Ward Melville’s Yearbook Wins Big

Grace Zhao, Staff Writer


Last year, the Ward Melville Yearbook entered “Hashtag” to be judged by NSPA, the National Scholastic Press Association. Ward Melville’s yearbook received an All- American Honor rating, as well as four marks of distinction. Ward Melville’s yearbook, Invictus, has received this distinction for three years in a row.

Invictus was entered during a NSPA convention held in Boston, Massachusetts. The annual NSPA convention will take place in Washington D.C. this year, where members of Yearbook will learn whether or not they win the NSPA Design of the Year Award.

“When I first read that we were nominated for the Design of the Year Award, I got really excited,” said Amanda Spaccarelli, Editor-in-Chief of the yearbook club. “I think this year, we’ll work on getting better photos and stories. We have to improve the quality of our writing; work on getting it to a more emotional point.” Like many other members of the yearbook staff, Amanda hopes to continue receiving high marks of distinction for ten years in a row, securing the Ward Melville yearbook a coveted spot in the NSPA Hall of Fame.

“This award shows that our students are working to a standard comparable to the top books around the country,” said Courtney Weisman, adviser of Ward Melville yearbook. “Really, we’re one of the few books around the country that are based on a club schedule. We’re competing with students who have full programs, who have the opportunity to learn about the design programs in class. We had to kind of figure it out ourselves.”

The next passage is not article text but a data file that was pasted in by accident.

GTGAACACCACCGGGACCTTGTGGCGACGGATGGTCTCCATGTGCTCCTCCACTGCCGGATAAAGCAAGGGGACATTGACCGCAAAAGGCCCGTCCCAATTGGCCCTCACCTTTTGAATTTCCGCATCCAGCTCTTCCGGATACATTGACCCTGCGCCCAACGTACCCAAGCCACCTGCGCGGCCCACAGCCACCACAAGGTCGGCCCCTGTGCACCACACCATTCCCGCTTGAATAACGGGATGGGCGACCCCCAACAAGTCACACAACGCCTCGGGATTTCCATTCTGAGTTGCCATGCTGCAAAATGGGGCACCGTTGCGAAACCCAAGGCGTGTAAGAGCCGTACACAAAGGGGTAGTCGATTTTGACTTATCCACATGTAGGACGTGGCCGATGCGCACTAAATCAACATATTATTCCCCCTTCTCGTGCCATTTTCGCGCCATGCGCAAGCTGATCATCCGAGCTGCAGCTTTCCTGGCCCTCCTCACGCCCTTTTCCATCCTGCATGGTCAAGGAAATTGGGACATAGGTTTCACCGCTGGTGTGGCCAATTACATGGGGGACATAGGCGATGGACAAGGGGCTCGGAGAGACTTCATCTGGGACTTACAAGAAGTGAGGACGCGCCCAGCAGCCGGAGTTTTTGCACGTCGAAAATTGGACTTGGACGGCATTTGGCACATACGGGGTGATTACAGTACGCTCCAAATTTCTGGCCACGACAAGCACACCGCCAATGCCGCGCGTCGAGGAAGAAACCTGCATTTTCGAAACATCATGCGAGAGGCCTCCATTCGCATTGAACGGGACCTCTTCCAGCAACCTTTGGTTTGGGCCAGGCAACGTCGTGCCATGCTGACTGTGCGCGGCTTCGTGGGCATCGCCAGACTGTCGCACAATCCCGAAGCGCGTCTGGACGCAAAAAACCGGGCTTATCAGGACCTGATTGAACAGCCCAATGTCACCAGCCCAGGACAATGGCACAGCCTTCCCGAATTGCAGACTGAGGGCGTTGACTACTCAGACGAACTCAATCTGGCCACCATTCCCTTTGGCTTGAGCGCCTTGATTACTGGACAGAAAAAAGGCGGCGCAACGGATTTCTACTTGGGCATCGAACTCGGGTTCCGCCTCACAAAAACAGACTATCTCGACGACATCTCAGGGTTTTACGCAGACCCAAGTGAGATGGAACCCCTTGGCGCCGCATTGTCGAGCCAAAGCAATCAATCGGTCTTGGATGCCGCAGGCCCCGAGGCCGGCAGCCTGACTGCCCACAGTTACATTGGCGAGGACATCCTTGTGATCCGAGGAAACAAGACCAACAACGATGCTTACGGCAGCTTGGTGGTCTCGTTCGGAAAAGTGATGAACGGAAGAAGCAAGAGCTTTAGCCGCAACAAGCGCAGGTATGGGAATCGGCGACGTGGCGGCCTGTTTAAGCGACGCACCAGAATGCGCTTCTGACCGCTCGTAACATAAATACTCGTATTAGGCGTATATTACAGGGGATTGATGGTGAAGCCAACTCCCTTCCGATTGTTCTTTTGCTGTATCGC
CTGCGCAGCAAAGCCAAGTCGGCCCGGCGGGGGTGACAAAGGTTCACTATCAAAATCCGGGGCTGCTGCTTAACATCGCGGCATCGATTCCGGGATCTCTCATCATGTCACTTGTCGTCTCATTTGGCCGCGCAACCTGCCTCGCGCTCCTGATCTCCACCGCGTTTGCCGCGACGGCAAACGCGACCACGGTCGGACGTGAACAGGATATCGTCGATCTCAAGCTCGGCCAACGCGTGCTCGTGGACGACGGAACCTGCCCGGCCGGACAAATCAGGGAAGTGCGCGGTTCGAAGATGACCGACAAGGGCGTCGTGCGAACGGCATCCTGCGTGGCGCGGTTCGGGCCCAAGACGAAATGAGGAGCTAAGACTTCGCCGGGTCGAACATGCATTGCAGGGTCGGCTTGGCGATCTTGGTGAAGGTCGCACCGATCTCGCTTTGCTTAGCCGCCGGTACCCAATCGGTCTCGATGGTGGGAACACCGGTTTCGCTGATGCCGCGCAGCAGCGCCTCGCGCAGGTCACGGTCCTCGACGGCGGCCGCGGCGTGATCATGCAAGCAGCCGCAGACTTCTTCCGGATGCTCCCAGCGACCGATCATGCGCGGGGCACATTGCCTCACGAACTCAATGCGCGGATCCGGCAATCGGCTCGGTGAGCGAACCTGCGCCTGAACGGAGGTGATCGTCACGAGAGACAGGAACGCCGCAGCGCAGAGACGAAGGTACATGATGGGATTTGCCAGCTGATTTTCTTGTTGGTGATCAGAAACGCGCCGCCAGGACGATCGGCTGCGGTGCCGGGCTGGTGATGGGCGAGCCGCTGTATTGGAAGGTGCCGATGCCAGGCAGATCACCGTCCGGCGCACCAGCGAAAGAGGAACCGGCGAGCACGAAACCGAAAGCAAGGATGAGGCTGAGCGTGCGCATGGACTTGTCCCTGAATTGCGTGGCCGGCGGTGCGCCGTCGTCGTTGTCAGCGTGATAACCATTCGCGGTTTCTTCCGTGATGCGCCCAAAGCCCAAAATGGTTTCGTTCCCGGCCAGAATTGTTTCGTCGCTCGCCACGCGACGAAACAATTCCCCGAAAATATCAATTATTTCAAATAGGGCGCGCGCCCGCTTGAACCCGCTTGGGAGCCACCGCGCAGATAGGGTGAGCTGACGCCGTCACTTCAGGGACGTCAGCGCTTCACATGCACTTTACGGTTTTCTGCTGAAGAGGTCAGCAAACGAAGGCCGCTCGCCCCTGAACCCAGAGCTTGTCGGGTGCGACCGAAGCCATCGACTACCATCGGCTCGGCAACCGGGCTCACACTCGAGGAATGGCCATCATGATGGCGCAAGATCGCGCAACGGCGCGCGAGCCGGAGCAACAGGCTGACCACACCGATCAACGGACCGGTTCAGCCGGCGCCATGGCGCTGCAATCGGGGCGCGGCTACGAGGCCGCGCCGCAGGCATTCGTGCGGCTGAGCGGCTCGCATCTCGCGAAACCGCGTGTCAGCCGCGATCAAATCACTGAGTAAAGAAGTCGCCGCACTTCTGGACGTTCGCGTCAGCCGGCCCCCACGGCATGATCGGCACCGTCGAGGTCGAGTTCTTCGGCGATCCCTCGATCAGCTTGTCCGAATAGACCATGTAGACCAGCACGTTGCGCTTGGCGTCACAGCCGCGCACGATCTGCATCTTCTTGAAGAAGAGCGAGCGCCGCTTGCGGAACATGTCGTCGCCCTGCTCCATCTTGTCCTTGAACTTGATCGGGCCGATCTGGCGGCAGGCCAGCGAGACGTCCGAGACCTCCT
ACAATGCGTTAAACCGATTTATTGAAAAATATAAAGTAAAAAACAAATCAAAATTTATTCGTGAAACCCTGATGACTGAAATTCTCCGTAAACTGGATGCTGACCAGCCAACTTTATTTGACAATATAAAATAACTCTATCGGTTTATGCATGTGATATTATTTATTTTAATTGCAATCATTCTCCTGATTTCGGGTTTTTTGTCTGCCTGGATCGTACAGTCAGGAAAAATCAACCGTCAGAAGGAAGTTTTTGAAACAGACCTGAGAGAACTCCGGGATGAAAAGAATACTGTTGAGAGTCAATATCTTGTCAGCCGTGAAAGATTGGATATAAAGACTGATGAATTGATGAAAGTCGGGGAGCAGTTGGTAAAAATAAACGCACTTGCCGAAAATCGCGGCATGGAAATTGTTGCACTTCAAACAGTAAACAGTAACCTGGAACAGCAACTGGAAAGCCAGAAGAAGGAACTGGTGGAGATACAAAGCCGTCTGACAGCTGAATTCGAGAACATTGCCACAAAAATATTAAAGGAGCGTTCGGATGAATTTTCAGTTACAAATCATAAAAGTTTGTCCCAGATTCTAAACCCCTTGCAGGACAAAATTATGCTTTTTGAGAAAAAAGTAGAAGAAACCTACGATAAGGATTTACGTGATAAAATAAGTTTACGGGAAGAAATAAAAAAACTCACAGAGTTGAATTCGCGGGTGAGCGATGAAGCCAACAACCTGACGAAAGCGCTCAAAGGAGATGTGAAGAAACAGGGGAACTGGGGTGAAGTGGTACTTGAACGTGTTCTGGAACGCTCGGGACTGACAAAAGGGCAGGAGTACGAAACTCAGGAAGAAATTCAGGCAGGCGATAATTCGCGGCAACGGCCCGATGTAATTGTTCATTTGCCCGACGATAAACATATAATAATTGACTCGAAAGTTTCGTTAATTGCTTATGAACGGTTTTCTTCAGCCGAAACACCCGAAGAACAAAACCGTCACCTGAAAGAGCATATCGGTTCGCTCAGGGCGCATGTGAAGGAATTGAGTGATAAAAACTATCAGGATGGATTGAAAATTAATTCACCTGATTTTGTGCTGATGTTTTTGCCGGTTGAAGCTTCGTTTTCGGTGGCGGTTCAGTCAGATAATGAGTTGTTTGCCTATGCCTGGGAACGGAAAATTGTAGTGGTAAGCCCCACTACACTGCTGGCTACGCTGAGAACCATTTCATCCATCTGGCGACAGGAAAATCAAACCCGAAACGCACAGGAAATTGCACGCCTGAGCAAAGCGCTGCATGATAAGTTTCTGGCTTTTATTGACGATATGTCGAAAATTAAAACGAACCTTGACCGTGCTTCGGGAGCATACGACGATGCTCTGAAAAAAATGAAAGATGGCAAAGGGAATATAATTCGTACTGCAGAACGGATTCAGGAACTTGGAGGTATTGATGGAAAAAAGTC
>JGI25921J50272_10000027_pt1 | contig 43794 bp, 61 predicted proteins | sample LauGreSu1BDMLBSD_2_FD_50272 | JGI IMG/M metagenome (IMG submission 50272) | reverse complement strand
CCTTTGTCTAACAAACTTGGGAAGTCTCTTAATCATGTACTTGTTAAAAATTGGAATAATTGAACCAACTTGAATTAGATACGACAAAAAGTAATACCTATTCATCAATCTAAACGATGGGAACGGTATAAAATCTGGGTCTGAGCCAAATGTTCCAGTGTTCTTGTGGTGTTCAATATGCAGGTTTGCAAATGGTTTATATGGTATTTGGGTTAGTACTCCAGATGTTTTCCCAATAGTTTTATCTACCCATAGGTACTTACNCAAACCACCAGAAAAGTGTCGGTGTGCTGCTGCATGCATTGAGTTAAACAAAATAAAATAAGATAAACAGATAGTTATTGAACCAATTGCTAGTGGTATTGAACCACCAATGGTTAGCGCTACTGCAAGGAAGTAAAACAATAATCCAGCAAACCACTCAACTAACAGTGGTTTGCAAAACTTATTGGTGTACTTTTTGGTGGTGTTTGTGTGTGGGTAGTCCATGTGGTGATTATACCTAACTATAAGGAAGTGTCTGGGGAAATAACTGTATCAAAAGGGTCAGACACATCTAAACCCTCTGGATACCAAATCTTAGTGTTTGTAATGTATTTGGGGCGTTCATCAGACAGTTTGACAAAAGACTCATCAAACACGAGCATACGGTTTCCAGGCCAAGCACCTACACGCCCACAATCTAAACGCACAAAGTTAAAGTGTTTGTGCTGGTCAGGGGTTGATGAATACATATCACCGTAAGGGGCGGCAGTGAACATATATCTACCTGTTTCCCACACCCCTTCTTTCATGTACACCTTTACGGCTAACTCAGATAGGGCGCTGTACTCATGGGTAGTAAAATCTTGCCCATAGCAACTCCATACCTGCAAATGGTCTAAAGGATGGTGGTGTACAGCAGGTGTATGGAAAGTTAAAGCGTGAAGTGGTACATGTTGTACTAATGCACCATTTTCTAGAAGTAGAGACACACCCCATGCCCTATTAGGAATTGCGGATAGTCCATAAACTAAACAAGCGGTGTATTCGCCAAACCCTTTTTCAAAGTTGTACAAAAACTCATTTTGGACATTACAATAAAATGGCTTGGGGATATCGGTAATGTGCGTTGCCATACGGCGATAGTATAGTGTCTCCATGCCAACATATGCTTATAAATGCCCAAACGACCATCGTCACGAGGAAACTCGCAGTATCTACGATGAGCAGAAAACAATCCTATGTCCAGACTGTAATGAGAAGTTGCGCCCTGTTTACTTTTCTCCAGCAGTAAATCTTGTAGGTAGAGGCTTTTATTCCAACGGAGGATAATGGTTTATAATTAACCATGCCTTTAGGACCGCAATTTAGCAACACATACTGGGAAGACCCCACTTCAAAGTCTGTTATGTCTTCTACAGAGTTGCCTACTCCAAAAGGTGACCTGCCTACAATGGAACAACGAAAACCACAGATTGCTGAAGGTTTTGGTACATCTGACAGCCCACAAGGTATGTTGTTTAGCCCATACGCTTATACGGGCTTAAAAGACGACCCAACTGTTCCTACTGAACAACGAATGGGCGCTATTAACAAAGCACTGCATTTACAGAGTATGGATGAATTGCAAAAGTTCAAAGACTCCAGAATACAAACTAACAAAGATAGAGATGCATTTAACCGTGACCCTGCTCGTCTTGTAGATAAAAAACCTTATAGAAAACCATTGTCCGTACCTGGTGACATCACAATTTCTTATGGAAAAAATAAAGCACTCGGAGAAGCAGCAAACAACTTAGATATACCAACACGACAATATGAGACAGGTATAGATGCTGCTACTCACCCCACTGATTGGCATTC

“I was proud. The whole yearbook staff really came together, and in the end, all of our hard work paid off,” said Hannah Yen, a senior yearbook editor. “This year, we’ll find out if we’ve won or not at the NSPA conference. But for me, it’s not so much about the award as it is the bonding time. It’s a great experience, and I’m hoping to get closer with some of our new staff members.”

“Oh, there definitely was a lot of bonding time last year,” said Elizabeth Zhao, a junior yearbook editor. “I talked to people that I wouldn’t have talked to if I hadn’t joined yearbook. I did things that I would never have done. I still remember a bunch of us going down to the lobby and working until we were so tired the screens got blurry. But it was fun, it was a lot of fun.”

“A lot of people don’t realize that these kids spend hours upon hours writing, editing, designing, planning, and creating,” said Ms. Weisman. “I’m fortunate to have such a driven group of students. I don’t make any of it. It’s all up to them. And it’s amazing, they’re improving every year.”